val maybeNameA: Option[String] = Some("LeBron James 🐐")
val maybeNameB: Option[String] = None
if (maybeNameA.isDefined) println(maybeNameA.get)
// > LeBron James 🐐
if (maybeNameB.isDefined) println(maybeNameB.get)
// > doesn't print anything
Now that that's out of the way, let's be clear on never using .get. Ever. No seriously, do not ever use .get on an option. The most important reason is that you run the risk of throwing an exception where you don't expect it. In this example we're checking if the option is defined first, so the .get is technically safe here, but it's easy to forget to perform that check every time.
Even if you do check if an option is defined every time before using it, this pattern is pretty clunky and gets tedious very quickly - and if you know anything about Scala developers, we hate repetitive tedious syntax. We can definitely write this in a more pleasing way, so there's basically no reason to ever use .get.

Default values

Another easy way to deal with options is to just use a default value if the option is empty. This is fairly straight-forward to do with the .getOrElse method. This is a pretty common method of handling options.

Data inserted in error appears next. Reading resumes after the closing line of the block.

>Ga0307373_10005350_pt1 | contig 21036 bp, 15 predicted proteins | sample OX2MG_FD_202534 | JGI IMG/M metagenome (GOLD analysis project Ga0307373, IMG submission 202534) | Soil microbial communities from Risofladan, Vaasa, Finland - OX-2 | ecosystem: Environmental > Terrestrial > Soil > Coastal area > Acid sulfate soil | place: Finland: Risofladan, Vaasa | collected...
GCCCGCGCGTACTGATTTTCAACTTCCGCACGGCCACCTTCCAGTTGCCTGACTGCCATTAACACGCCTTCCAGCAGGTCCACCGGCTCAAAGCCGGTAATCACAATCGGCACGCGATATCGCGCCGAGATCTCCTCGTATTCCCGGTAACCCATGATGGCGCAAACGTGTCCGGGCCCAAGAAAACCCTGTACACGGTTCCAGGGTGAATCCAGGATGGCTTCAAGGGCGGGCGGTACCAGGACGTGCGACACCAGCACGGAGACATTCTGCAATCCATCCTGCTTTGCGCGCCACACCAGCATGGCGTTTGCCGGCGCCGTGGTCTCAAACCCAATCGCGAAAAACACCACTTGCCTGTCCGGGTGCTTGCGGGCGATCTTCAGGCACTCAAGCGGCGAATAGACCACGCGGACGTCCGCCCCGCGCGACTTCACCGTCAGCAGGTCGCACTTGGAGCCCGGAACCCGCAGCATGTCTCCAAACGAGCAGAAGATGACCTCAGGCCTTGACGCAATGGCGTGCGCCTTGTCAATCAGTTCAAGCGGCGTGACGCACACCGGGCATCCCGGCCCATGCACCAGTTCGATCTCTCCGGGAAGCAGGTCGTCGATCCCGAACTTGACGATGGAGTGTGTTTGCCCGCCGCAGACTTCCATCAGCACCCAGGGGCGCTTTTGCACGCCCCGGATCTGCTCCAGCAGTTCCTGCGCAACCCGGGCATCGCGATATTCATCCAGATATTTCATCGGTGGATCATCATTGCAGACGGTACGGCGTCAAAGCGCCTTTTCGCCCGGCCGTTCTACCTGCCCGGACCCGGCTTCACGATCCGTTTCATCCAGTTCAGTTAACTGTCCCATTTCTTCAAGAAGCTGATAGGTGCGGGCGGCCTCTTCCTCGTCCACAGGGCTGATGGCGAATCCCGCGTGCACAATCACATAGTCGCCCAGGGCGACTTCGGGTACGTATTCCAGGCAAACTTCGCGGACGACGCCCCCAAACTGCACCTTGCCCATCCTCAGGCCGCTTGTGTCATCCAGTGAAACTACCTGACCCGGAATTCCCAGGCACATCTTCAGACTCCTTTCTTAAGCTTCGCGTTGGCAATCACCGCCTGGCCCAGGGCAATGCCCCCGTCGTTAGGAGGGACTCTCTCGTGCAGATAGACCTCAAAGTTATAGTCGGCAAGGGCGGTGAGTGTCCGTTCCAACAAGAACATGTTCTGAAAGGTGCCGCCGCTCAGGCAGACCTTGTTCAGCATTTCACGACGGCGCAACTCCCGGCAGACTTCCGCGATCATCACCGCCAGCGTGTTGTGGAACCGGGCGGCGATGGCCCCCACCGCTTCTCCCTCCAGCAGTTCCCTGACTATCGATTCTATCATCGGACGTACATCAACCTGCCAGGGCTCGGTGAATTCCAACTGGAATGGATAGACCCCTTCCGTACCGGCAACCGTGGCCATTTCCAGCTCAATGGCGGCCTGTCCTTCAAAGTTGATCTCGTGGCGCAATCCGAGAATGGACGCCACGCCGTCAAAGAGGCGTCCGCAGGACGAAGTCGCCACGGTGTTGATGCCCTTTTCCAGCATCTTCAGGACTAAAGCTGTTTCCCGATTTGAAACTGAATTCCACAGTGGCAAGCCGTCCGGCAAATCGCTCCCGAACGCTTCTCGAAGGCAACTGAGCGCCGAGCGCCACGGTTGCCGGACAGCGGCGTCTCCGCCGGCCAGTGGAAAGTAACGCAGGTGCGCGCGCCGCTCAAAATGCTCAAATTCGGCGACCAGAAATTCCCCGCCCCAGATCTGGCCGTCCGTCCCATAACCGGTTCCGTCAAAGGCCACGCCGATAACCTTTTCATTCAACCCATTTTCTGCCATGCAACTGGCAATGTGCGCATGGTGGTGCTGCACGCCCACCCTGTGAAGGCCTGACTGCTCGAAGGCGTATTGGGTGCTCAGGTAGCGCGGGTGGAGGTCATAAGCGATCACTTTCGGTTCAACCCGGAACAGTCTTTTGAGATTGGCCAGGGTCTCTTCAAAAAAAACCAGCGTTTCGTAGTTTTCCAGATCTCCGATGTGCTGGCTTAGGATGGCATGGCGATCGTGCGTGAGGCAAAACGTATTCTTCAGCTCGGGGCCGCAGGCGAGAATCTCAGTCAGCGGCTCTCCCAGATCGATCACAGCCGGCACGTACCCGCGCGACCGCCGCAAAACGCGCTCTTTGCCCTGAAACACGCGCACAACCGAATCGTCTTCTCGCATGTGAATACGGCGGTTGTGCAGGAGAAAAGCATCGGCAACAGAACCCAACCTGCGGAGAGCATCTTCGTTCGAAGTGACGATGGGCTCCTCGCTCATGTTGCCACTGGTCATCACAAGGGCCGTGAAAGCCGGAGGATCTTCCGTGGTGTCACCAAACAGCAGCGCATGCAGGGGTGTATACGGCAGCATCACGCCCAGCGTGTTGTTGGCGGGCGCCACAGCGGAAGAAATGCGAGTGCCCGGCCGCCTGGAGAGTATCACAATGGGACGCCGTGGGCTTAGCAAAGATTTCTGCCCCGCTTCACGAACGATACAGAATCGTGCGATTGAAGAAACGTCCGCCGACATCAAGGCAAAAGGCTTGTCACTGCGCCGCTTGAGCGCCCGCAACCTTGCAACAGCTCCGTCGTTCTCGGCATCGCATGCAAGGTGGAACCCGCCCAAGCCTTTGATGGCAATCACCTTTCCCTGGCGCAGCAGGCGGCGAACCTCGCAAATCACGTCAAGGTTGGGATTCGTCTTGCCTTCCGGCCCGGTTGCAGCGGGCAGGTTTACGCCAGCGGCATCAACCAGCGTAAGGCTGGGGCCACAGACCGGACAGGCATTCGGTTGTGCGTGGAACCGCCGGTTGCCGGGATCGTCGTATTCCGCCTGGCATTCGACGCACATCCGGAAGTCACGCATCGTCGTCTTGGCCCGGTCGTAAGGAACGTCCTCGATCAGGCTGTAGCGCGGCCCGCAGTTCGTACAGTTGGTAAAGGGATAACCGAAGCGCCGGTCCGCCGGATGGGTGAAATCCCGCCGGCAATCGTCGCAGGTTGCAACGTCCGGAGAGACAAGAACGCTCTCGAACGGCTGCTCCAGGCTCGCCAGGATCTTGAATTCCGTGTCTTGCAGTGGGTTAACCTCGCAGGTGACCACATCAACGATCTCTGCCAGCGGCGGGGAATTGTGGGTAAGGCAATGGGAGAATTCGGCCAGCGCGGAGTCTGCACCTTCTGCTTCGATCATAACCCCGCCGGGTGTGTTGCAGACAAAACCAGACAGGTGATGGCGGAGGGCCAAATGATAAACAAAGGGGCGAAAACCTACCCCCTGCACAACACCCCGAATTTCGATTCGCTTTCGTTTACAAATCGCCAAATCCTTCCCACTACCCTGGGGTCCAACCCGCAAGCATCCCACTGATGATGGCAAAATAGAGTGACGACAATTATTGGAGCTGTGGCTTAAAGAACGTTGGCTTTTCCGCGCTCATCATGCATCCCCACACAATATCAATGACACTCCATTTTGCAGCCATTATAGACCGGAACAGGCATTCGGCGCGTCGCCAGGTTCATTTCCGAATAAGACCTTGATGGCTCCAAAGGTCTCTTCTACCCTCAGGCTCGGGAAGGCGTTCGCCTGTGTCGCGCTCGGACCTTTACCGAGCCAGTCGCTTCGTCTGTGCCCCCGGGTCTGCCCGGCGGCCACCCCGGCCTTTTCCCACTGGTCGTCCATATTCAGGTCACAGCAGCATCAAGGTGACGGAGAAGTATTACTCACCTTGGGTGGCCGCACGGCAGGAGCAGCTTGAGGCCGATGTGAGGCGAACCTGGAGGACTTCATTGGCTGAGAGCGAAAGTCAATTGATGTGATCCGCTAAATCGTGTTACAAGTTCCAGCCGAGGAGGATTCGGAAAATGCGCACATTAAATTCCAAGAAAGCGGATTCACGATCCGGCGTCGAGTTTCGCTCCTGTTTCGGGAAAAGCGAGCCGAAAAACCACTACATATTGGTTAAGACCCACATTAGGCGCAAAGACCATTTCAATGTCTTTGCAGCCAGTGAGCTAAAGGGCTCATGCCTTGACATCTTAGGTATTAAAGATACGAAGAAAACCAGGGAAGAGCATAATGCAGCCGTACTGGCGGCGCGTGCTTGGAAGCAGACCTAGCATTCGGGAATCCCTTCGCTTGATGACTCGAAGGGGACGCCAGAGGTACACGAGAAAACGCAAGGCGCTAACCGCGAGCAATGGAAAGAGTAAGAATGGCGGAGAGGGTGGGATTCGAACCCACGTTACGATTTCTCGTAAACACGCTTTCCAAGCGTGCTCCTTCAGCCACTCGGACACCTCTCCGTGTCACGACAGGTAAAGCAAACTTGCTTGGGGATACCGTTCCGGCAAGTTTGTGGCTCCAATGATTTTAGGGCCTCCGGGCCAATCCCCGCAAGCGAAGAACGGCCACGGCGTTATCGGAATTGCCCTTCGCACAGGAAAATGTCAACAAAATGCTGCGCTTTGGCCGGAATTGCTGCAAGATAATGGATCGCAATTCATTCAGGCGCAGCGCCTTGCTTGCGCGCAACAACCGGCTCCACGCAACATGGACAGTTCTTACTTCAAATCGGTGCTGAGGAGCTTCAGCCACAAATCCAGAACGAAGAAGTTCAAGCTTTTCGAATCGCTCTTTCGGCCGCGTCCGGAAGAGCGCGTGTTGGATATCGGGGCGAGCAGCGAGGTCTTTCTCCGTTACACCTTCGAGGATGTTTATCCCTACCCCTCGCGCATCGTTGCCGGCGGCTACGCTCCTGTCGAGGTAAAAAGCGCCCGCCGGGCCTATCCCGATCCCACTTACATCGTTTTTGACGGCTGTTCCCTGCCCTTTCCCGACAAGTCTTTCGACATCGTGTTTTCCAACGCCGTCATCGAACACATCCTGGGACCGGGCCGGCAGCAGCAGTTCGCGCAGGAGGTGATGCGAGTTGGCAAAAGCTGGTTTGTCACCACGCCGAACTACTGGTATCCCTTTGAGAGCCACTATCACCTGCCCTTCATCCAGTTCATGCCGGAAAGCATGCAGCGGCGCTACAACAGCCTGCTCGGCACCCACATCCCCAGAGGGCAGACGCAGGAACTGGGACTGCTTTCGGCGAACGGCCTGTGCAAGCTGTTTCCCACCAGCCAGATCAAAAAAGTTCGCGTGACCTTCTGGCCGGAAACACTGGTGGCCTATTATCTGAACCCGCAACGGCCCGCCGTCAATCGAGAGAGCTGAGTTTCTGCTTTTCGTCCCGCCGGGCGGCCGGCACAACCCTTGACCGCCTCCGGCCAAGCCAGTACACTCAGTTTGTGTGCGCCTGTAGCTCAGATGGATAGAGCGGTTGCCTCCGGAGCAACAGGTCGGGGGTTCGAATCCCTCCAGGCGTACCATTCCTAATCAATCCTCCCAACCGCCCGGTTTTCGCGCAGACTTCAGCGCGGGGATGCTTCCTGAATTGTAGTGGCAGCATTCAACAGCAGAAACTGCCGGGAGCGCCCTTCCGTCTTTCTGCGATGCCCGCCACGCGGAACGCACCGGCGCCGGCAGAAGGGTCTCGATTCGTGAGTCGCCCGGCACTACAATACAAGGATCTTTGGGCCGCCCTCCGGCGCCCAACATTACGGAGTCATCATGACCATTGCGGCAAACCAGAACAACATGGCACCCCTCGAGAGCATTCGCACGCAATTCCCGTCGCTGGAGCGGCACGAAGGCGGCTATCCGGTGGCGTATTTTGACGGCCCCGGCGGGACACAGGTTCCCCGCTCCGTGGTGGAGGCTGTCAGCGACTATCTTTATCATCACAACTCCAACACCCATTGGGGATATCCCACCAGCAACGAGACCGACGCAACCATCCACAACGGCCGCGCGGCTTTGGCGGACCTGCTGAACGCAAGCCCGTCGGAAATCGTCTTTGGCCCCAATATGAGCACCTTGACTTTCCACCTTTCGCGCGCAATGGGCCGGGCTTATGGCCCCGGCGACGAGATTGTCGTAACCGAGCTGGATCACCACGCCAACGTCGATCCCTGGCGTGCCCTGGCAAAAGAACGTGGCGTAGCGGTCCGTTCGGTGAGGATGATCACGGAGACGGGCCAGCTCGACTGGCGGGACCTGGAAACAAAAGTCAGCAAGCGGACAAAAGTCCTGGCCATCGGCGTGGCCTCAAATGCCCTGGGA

def getName(maybeName: Option[String]): String = {
maybeName.getOrElse("User has no name - sounds sketchy")
Pretty simple, right?

Pattern matching

Pattern matching may be the closest analogue to our first example with .get. Just like pattern matching in general, using it on options allows you to easily take specific actions on all the different possibilities of values.
def matchOnName(maybeName: Option[String]): String = {
maybeName match {
case None => "User has no name - sounds sketchy"
case Some(name) => name
You can easily get the underlying value of the Some with pattern matching as shown above.

Options as Collections

Using options as if they were collections is probably more conceptually difficult for new Scala developers but it delivers on the promise of elegant, idiomatic Scala that you should expect.
Think of options as collections with a maximum of one element -- so it's either an empty collection(None), or a collection with just one element whose type is the A in Option[A]. Now that we have this special type of collection that can only be one element long, what can we do with it? Basically everything that a collection can do, which is what makes this comparison so powerful.
Let's take a look at some of the most common methods we use on a collection that we can also use on an option: map, foreach, flatMap, flatten, fold, filter/filterNot, and collect. We'll also cover .getOrElse a little more and a similar method, .orElse.